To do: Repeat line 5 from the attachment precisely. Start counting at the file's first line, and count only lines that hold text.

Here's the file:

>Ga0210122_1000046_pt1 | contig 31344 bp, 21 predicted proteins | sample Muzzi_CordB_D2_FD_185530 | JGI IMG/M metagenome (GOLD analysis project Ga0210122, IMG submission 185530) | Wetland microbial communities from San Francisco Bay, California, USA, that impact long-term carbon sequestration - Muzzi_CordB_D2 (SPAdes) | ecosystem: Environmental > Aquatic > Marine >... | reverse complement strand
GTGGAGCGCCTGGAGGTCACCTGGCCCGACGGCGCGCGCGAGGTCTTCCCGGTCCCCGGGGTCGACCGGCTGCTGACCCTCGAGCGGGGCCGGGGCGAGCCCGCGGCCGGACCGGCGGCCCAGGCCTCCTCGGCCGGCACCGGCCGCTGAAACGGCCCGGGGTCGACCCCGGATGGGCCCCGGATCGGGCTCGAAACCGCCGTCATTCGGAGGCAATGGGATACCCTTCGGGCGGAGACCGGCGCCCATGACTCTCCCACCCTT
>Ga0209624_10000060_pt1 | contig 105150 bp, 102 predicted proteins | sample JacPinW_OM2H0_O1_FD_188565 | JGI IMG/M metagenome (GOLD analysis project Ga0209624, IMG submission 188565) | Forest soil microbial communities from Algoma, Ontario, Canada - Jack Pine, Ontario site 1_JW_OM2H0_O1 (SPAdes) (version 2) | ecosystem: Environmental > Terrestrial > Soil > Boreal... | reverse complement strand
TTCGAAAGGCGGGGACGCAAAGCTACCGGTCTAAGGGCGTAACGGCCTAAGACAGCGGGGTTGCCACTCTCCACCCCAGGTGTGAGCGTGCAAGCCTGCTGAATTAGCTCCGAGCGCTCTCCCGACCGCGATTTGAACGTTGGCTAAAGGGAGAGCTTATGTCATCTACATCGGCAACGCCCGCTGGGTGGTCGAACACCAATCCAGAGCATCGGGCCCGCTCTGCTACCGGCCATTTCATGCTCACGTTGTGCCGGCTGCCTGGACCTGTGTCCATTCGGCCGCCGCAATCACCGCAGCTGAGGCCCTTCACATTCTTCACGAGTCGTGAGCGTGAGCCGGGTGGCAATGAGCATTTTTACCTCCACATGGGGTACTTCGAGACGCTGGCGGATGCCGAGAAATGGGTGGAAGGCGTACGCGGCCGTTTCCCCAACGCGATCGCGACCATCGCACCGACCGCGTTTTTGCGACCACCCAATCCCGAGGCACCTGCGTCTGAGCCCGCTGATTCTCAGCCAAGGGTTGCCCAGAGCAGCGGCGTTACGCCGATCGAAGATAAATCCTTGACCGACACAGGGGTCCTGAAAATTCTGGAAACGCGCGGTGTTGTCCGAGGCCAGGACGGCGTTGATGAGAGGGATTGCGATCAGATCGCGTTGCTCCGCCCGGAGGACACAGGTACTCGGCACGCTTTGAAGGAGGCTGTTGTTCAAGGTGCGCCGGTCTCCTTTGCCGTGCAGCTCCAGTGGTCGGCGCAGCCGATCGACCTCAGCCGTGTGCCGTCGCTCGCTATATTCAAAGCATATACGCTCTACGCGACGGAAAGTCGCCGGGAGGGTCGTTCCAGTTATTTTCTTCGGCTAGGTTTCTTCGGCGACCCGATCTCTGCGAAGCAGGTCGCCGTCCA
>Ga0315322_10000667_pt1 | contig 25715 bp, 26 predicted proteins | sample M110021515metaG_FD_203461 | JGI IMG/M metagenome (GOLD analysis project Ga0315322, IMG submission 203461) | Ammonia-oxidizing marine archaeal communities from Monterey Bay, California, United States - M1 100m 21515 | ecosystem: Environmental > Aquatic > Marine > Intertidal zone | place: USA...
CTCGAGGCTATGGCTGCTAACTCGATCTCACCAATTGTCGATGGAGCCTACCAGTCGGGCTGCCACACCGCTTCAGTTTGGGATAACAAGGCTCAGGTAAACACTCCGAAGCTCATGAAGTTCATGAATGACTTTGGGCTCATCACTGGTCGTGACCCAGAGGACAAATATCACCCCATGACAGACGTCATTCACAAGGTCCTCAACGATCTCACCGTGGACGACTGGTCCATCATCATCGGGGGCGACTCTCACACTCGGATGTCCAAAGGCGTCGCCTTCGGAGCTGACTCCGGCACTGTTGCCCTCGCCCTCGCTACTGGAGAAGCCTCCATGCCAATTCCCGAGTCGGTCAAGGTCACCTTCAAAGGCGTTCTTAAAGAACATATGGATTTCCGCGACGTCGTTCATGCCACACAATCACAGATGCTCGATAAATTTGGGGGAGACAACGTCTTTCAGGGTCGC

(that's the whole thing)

>Ga0315322_10000667_pt1 | contig 25715 bp, 26 predicted proteins | sample M110021515metaG_FD_203461 | JGI IMG/M metagenome (GOLD analysis project Ga0315322, IMG submission 203461) | Ammonia-oxidizing marine archaeal communities from Monterey Bay, California, United States - M1 100m 21515 | ecosystem: Environmental > Aquatic > Marine > Intertidal zone | place: USA...